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Martha Marcy May Marlene

Every now and again you see a movie that reminds you of the importance of a fresh, new perspective in filmmaking. "Martha Marcy May Marlene," directed by newcomer Sean Durkin, is one of those films. Every frame crackles with Durkin's perspective, and oh what a hauntingly beautiful perspective it is. This is a movie of subtraction: it lingers on the scenes between the action/conflicts and tells its story in more of a reductive fashion. This works well for the subject, a young woman (Martha) who escapes a cult in the Catskill Mountains and is trying to put things back together after a traumatic experience with the group. The movie alternates between Martha's flashbacks to of the cult's austere environment and the modern, minimalism of her sister's home in Connecticut, where she seeks refuge.

One of the things I was most impressed with was how Durkin revealed the pros and cons of each way of life. The cult is not all bad, eschewing material excess for a simpler lifestyle, and Martha's condescendingly caring sister with all her financial security is not all good. But at the end of the day, the cult is an amoral band of criminals clinging to the sophistic preachings of their charismatic leader to justify their violent actions. Martha starts to see through these hollow philosophies, which is what leads to her wanting to escape. But Durkin lets us see things in an unfiltered way, without trying too hard to make the sect the bad guy.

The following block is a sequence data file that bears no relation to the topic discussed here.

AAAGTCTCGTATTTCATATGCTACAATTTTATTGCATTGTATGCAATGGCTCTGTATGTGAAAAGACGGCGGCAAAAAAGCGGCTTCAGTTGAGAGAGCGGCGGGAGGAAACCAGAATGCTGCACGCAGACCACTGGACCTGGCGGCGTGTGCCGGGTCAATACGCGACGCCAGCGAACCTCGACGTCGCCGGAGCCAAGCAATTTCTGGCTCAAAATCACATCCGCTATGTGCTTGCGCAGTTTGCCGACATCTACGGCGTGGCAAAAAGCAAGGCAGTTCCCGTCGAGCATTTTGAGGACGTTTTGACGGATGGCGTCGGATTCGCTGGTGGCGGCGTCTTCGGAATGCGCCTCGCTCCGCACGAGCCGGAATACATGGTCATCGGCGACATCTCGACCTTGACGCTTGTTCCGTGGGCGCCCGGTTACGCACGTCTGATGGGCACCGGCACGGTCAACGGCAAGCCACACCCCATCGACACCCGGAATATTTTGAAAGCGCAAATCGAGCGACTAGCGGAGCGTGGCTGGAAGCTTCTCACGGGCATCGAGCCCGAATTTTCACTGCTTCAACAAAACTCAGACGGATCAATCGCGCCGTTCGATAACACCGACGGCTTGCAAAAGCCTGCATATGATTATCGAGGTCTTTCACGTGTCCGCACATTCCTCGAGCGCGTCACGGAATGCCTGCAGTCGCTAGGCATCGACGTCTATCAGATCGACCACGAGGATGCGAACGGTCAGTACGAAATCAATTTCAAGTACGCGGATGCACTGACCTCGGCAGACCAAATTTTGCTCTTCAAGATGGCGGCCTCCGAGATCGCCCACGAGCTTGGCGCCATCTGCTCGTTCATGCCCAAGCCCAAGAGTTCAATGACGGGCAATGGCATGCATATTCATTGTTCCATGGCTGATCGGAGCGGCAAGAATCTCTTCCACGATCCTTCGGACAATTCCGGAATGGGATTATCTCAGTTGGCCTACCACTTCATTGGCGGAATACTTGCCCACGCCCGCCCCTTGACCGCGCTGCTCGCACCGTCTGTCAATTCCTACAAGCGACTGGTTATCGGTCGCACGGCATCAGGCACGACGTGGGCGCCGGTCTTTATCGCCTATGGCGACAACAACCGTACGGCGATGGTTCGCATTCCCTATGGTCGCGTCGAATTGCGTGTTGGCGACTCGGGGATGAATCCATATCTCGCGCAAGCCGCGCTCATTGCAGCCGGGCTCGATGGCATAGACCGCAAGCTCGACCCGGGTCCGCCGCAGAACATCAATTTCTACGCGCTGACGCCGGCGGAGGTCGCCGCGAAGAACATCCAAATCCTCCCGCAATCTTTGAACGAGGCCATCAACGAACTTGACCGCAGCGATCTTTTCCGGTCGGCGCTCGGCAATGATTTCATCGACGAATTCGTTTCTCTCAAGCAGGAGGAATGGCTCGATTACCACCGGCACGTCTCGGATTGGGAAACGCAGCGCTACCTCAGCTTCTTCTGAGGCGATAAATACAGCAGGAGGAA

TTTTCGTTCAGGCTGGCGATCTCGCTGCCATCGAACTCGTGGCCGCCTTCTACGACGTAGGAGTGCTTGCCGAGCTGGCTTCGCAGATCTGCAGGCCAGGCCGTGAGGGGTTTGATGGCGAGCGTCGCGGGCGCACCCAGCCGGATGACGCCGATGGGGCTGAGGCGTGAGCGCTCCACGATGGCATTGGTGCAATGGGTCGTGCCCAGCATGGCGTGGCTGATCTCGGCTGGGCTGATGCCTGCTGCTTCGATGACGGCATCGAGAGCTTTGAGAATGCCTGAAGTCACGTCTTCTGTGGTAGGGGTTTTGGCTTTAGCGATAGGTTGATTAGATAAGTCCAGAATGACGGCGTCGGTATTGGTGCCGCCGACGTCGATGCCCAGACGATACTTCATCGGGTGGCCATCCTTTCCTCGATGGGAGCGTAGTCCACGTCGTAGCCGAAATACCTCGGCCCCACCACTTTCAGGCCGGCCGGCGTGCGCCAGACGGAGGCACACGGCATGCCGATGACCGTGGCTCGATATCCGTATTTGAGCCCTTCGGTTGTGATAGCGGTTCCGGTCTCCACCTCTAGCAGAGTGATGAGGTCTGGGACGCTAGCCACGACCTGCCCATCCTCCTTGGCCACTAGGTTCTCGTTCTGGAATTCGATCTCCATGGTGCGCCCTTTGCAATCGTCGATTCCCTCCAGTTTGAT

I give this movie a high recommend.


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